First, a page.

Reading the "Public Use" clause

Alexander R. Cohen miscsubs at
Fri Jun 24 18:29:14 PDT 2005

  If the jacket of /Anarchy, State and Utopia/ called it a statement of 
Rand's philosophy, it was wrong. Rand's defense of liberty is based on a 
very different argument from Nozick's. For Rand, who rejected the title 
of libertarian, her political views grow out of her ethics; she sees 
capitalism as the system that recognizes the objective facts of reality 
and frees man to realize his heroic nature. Nozick takes people's 
desires, whatever they happen to be, as given; this makes him in a 
fundamental respect closer to Rawls than to Rand. Rand and Nozick do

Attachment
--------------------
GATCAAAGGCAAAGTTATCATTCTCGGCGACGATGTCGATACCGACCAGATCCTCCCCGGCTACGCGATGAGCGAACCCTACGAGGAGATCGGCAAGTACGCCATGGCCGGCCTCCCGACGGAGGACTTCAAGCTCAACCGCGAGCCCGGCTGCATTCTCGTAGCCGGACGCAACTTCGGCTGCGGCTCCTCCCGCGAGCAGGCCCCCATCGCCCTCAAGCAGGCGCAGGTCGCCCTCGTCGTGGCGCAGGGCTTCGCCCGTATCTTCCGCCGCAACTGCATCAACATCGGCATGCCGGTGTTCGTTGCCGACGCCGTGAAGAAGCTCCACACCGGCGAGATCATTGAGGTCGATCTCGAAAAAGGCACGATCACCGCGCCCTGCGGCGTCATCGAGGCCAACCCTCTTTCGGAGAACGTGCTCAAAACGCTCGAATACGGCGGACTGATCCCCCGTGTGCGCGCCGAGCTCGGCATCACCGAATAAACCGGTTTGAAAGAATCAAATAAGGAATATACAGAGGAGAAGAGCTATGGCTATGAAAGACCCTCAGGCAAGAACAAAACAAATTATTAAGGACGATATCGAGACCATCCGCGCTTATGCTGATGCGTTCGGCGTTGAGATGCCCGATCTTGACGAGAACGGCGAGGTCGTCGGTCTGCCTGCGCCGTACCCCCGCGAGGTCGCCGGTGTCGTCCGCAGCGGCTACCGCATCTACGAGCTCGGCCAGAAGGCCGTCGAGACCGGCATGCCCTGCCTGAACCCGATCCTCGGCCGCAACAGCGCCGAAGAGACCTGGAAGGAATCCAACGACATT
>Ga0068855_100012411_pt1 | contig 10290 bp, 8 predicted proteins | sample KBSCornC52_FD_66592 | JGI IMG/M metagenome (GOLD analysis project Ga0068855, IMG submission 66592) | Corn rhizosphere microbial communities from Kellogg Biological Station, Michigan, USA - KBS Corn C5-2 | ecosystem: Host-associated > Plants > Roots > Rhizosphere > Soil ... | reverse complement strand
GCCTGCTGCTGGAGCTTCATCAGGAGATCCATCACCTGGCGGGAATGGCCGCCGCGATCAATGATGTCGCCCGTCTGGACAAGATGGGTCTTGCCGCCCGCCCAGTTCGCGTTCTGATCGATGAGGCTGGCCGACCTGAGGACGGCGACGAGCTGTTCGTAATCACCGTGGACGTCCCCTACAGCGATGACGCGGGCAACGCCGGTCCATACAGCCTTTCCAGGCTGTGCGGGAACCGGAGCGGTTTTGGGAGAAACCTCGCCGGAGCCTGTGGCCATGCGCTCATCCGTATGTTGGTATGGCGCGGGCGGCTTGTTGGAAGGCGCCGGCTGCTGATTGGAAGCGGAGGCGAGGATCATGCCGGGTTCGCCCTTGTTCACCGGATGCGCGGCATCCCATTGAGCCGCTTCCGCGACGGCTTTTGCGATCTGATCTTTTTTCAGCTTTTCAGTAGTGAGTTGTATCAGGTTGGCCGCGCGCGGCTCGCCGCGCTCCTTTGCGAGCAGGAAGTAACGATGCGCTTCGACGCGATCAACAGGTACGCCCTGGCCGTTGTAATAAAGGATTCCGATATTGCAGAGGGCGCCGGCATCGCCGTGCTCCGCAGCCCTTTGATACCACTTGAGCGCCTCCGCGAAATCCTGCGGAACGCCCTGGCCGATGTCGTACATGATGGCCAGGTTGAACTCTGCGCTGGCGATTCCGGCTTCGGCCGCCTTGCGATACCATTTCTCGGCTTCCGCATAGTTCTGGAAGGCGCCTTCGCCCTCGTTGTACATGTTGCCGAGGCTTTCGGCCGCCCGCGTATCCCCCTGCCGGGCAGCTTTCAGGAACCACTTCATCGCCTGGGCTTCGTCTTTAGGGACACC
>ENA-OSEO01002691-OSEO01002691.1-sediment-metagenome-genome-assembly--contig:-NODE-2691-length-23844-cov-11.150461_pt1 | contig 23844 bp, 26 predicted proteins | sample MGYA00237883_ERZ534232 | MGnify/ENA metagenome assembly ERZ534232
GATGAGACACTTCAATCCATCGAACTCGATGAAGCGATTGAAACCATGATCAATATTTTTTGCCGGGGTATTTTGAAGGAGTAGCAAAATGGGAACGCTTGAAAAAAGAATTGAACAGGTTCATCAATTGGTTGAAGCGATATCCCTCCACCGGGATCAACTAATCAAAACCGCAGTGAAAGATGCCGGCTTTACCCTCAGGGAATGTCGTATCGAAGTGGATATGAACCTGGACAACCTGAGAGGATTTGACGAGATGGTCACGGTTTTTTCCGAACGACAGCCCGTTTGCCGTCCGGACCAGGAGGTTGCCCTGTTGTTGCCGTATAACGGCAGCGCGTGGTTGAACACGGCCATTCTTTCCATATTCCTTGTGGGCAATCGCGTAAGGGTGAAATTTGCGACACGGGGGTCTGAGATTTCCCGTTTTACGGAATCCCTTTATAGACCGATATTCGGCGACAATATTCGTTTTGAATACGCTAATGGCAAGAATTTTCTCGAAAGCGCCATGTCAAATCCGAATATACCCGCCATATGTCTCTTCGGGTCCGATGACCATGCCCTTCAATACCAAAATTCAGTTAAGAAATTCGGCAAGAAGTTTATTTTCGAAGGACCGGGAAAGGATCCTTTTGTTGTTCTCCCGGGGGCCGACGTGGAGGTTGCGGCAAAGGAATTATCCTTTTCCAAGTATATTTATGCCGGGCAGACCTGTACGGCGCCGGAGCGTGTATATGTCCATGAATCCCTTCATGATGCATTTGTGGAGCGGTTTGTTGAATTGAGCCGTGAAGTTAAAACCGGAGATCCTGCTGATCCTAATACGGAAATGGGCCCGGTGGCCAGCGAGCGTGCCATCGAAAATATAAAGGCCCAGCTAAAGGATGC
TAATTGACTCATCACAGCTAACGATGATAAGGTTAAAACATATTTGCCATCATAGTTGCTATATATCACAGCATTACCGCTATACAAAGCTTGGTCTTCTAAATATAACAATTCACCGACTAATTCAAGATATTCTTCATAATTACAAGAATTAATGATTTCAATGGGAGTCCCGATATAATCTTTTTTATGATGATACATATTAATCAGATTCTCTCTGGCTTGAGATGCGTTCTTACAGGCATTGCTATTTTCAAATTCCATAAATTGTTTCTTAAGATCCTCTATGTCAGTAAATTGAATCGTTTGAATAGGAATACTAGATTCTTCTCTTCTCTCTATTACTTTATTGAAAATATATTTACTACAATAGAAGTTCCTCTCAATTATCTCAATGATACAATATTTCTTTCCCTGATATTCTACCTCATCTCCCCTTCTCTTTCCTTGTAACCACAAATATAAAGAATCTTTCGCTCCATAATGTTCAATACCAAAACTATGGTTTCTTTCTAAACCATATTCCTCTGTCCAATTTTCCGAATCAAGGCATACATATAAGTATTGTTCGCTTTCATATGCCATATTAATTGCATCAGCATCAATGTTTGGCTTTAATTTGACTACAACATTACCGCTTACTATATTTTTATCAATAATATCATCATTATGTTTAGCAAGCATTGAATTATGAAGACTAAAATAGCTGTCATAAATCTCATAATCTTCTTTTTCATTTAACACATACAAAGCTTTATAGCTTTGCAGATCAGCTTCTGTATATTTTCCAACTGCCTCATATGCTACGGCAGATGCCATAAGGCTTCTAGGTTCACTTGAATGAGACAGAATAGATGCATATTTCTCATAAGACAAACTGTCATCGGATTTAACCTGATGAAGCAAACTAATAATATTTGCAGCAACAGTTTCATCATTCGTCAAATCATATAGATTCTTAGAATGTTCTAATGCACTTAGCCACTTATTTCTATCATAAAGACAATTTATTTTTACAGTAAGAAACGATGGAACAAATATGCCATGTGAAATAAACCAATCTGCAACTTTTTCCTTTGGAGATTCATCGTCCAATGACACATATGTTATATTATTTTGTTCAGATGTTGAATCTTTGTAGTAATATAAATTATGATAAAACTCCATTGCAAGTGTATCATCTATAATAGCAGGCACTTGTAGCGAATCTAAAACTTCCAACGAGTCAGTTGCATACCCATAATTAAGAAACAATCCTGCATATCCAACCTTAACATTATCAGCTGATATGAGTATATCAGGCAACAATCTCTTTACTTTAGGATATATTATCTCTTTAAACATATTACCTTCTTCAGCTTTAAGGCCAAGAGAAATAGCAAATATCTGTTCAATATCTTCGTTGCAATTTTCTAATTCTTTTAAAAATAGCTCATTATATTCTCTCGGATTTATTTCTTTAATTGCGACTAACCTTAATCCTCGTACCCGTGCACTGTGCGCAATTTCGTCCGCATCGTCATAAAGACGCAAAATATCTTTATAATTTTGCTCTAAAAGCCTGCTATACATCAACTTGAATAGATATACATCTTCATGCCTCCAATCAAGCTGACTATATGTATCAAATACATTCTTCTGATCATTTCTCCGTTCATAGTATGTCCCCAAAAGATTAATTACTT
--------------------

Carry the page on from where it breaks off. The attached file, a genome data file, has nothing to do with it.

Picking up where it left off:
largely agree as to what the government ought to do and not do, but that 
merely gives them the same political goal, not the same philosophy.

But with all due respect, I doubt that the jacket said that. Nozick 
wrote an article, /On the Randian Argument/, the stated intent of which 
was to clear away what he regarded as a bad argument in order that those 
sympathetic to the political goal he shared with Rand might find better 
arguments to support that goal.

Alexander R. Cohen, J.D.
Adjunct assistant professor of government, John Jay College of Criminal 
Doctoral student in philosophy, CUNY Graduate Center
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